Palaeogeography Palaeoclimatology Palaeoecology 12/2008; 270(3-270):220-229. DOI:10.1016/j.palaeo.2008.07.012 · 2.34 Impact Factor
  • P. M. Burgess · V. P. Wright · D. Emery ·
    [Show abstract] [Hide abstract]
    ABSTRACT: The mechanisms responsible for formation of peritidal parasequences have been a focus of debate between proponents of contrasting autocyclic and allocyclic models. To contribute to this debate a three-dimensional numerical forward model of carbonate production, transport and deposition has been developed. Shallowing-upward parasequences are produced in the model via carbonate island formation and progradation, with an element of self-organization, and no external forcing. These autocyclic parasequences have characteristics comparable with peritidal parasequences observed in outcrop. Modelled parasequence thickness and duration depend primarily on subsidence rate and sediment transport rate, illustrating the significance of sediment flux in formation of peritidal parasequences. Adding an element of stochastic variation of sediment transport rate and transport path leads to formation of nonuniform-thickness parasequences that generate Fischer plots showing apparent hierarchies similar to those often interpreted as evidence of eustatic forcing. The model results do not rule out allocylic mechanisms, but suggest that shoreline and island progradation are also plausible mechanisms to create variable-thickness, shallowing-upward peritidal parasequences and should be considered in interpretations of such strata.
    Basin Research 10/2008; 13(1):1 - 16. DOI:10.1046/j.1365-2117.2001.00130.x · 2.73 Impact Factor
  • [Show abstract] [Hide abstract]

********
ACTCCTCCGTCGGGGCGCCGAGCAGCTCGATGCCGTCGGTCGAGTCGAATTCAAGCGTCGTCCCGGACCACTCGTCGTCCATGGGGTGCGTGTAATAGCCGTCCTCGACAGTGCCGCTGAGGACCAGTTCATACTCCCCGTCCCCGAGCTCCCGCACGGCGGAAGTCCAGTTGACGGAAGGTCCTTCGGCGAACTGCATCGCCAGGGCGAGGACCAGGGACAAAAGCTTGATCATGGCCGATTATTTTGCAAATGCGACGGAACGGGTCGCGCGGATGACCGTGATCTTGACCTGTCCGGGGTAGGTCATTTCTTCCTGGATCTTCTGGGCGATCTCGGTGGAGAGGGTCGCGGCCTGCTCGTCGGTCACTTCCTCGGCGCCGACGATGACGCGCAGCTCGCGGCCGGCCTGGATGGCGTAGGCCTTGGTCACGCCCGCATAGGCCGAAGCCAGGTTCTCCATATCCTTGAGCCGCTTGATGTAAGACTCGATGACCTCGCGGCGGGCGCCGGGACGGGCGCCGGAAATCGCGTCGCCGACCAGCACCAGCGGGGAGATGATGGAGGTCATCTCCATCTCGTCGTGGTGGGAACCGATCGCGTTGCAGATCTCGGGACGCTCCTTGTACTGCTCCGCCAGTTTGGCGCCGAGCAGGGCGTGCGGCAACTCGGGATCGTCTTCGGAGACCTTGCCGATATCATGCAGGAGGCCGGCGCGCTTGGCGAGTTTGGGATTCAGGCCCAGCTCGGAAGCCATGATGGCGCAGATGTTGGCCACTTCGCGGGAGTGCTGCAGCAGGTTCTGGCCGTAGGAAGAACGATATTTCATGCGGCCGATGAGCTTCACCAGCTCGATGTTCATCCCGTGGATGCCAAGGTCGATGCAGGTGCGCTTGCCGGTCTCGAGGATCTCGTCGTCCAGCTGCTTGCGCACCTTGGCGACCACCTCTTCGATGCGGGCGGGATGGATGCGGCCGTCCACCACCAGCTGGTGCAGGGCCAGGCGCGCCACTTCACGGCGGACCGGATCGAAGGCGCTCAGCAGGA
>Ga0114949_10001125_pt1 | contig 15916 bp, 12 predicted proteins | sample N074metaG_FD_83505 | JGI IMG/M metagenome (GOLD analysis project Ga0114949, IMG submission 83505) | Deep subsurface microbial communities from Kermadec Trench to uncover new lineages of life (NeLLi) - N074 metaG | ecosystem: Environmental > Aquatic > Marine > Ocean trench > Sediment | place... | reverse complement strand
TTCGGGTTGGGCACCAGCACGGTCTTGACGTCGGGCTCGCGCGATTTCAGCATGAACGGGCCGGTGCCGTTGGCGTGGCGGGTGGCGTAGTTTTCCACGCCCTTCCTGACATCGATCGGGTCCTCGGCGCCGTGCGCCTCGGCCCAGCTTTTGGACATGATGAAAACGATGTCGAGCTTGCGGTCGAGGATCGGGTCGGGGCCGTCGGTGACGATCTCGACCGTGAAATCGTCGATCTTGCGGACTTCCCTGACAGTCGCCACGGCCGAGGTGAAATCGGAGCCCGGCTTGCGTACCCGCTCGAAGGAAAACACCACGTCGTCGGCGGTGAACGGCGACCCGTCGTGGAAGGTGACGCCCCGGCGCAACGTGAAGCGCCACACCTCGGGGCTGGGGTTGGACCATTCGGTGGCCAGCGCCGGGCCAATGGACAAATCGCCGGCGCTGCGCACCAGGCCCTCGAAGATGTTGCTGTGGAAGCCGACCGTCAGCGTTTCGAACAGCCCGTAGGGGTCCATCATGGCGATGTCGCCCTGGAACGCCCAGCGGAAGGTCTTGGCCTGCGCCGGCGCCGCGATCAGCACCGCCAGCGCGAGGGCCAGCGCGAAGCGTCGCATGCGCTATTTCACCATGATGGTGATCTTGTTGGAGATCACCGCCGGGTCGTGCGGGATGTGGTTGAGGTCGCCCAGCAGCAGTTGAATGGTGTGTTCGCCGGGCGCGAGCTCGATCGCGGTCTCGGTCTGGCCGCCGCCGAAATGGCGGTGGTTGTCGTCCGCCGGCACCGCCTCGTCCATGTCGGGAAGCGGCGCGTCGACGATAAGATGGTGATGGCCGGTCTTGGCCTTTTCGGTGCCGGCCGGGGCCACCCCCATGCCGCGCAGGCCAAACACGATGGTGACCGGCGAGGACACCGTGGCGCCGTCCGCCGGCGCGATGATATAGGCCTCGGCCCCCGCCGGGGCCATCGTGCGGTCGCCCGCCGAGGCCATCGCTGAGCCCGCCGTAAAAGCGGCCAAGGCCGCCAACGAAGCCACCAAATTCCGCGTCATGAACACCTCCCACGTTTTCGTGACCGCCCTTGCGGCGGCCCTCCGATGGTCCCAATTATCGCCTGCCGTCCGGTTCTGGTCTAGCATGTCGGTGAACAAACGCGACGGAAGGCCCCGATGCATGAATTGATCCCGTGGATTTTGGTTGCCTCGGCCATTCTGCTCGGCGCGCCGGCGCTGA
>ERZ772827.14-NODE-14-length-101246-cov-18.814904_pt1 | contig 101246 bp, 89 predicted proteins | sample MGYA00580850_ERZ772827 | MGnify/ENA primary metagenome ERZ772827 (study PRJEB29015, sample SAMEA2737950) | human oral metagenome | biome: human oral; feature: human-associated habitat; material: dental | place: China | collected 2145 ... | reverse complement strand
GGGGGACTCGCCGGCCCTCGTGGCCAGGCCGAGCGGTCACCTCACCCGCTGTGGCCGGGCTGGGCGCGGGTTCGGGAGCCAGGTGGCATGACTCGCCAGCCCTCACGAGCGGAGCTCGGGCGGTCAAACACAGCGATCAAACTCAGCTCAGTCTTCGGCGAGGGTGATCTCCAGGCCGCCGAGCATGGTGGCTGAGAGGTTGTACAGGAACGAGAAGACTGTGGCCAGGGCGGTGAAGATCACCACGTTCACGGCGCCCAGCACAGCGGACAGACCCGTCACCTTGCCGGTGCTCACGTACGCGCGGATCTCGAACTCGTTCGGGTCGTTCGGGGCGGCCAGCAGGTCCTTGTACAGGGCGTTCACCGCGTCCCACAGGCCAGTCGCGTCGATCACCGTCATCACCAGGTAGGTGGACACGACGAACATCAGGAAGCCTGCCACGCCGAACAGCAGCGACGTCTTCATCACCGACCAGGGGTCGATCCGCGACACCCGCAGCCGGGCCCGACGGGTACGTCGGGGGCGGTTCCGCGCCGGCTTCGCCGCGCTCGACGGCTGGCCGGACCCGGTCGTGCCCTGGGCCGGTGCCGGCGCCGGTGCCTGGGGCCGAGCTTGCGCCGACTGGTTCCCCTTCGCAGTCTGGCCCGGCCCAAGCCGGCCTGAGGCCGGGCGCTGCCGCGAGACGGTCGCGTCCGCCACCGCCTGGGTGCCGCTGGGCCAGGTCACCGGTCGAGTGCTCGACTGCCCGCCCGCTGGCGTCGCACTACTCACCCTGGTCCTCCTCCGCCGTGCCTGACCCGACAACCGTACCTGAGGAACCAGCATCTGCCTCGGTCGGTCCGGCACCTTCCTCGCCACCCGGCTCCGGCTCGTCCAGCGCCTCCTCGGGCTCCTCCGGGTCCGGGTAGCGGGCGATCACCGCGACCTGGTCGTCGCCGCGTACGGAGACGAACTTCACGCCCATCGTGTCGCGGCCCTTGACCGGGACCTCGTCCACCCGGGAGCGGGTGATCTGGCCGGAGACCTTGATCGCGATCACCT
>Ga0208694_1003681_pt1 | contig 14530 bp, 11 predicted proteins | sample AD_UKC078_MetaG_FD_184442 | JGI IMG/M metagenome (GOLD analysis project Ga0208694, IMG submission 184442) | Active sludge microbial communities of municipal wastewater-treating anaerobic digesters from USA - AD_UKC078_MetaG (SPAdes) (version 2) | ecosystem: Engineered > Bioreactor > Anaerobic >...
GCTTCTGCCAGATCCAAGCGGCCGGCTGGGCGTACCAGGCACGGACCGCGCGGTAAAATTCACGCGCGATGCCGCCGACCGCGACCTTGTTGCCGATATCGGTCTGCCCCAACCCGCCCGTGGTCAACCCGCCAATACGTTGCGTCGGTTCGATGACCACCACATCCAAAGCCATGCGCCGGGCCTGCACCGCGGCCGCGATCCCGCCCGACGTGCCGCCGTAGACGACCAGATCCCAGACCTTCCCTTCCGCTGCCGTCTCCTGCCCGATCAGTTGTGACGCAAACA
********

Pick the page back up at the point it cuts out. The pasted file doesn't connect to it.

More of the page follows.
ABSTRACT: Study of four closely-spaced El Garia Formation reservoirs (offshore Tunisia) has identified diagenetic controls on variation in reservoir quality. The Ashtart, Didon and Zarat Fields have been affected by significant dissolution porosity, which occurred during burial diagenesis, with vuggy pores preferentially forming in micritic sediment. However, inter-crystalline porosity due to dolomitisation is the principal control on reservoir quality in the Hasdrubal Field. This spatial variation in porosity type reflects, to some extent, the structural and sedimentological isolation of Hasdrubal within the facies trend, surrounded by deep water embayments and, unlike the other studied fields, not directly underlain by salt diapirs.Burial corrosion appears to have formed where mid to outer ramp, mud-rich El Garia Formation facies directly overlie salt domes, a consequence of the circulation of aggressive fluids related to increased heat flow above the salt. Inorganic CO2, focused into the reservoir prior to hydrocarbon emplacement by faults related to salt movement, is the most likely candidate responsible for the burial dissolution porosity observed in the Ashtart, Didon and Zarat fields. A salt diapir does underlie the most basinward (north-east) margin of Hasdrubal, and minor dissolution porosity is present, but we conclude that the absence of significant dissolution in Hasdrubal is due to its offset position, away from the highly faulted roof zone immediately above the salt. Although we favour this model, we cannot rule out that the absence of dissolution porosity in Hasdrubal may reflect the early emplacement of hydrocarbons from an older (non-Bou Dabbous Formation) source, or differences in the timing of salt movement and consequent fault creation below Hasdrubal compared to the other fields, local temperature and/or acid concentration effects, or a different source of CO2. Differences in the distribution of dissolution porosity in the Ashtart, Didon and Zarat Fields may be related to the presence of intra-reservoir permeability barriers, due to increased nummulithoclastic (= fragmented Nummulites) content. This may also explain the strata-bound nature of the dolomite in Hasdrubal, which, like the dissolution porosity in Ashtart, is overlain by sediments with an increased nummulithoclastic content. Although dolomite is present in variable quantities in all of the studied fields, the significant volume of dolomite in Hasdrubal may reflect a local ‘plumbing’ effect, with dolomitising fluids entering the reservoir via a fault network that does not affect the other fields.